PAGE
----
Double Backstitch / Shadow Stitch
This stitch is worked as two lines of Backstitches, alternating between the rows. When stitched on fine or sheer fabric, the understitches show through (in the drawing, dotted lines), making a lovely shadow effect.
When you are working Shadow Embroidery, the shape that you want to stitch is rarely that of two parallel lines. More often, it is a curve - a leaf or a petal. When one side of the shape is longer than the other, you will need to adjust the size of your stitches so that the same number of stitches covers both edges. Notice that there are 8 stitches on each line, but the stitches on the top row are slightly longer than those on the bottom row. This lets the criss-crossing in the back cover the shape more evenly.
Back to Cross Stitches
The stitches should be small and even. The ensures that the shadow (the understitching) is fairly dense and even.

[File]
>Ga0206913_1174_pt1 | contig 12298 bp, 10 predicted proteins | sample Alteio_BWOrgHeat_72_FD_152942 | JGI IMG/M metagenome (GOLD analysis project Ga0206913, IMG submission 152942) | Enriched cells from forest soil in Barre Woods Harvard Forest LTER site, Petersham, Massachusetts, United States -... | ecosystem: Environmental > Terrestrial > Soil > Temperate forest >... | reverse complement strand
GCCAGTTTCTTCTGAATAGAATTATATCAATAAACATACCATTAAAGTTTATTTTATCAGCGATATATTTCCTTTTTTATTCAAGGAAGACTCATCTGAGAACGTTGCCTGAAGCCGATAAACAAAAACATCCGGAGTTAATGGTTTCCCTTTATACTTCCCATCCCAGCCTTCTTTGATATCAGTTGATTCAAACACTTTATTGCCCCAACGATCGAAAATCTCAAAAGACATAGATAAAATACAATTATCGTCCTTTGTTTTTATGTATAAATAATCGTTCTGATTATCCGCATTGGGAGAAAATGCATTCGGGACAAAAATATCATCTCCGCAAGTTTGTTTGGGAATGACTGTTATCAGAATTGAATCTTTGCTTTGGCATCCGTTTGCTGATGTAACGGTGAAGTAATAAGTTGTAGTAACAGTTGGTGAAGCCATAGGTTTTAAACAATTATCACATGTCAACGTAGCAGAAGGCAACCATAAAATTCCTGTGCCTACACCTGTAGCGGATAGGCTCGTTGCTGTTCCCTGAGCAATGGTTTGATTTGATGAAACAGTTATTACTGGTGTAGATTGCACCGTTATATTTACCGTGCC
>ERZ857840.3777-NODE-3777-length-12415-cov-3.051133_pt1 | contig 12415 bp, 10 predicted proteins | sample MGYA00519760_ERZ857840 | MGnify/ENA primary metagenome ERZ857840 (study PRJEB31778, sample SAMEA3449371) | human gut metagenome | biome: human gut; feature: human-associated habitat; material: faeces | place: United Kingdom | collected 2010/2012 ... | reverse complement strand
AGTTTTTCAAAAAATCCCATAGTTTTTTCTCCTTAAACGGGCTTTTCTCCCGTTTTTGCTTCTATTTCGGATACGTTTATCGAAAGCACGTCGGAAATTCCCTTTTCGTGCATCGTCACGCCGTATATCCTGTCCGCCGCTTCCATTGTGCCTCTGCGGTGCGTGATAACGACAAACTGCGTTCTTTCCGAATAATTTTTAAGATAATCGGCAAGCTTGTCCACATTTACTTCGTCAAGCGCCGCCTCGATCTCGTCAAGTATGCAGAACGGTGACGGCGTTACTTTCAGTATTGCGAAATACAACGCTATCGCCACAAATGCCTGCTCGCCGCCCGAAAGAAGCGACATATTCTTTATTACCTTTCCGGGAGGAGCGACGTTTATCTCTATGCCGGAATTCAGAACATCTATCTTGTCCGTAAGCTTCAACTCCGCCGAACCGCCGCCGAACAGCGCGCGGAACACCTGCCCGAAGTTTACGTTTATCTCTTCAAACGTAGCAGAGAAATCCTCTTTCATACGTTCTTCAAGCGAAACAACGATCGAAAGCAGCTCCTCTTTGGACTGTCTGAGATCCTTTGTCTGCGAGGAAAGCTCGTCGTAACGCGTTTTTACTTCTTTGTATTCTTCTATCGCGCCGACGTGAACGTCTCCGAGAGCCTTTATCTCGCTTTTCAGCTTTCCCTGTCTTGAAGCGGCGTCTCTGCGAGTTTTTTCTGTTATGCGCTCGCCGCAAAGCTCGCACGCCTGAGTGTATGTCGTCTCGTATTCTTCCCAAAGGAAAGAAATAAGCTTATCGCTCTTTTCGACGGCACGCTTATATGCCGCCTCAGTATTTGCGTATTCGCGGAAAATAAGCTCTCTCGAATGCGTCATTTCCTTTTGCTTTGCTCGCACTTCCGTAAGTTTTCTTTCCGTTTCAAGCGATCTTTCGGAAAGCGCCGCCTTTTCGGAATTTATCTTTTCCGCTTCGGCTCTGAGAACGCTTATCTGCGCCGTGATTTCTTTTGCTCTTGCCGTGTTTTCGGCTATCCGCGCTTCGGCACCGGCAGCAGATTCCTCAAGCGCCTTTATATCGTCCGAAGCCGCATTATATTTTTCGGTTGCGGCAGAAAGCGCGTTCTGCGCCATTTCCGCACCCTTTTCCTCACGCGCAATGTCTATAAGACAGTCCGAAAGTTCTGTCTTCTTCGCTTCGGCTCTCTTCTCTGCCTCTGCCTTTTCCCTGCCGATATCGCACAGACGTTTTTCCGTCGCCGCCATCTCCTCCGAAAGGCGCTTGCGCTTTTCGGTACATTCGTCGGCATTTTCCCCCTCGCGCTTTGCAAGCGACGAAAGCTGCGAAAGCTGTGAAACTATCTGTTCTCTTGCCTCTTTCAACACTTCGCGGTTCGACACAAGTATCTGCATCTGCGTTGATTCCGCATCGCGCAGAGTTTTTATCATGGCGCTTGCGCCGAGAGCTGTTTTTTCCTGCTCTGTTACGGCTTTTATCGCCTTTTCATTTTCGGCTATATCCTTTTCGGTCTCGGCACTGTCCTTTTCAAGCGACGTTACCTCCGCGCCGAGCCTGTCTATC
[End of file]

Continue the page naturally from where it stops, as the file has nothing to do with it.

Make sure that two adjacent stitches on a row share a hole. If they don't, then the outline of the shadowed shape will look like a dotted line.
The shadow will be lighter that the thread, because it it showing through the fabric. You may need to stitch with a thread darker than you might guess in order to get the desired shadow color.
Don't try to work Shadow Embroidery on a shape that is too wide. The understitches will be too long, and it will be too hard to get a nice-looking shadow. Break the shape into smaller shapes. If you can't do that, consider using a Shadow Applique instead of Shadow Embroidery.
An alternate to the Double Backstitch, you can stitch a shadow shape from the wrong side of the fabric. When you do, the stitch used is the Closed Herringbone Stitch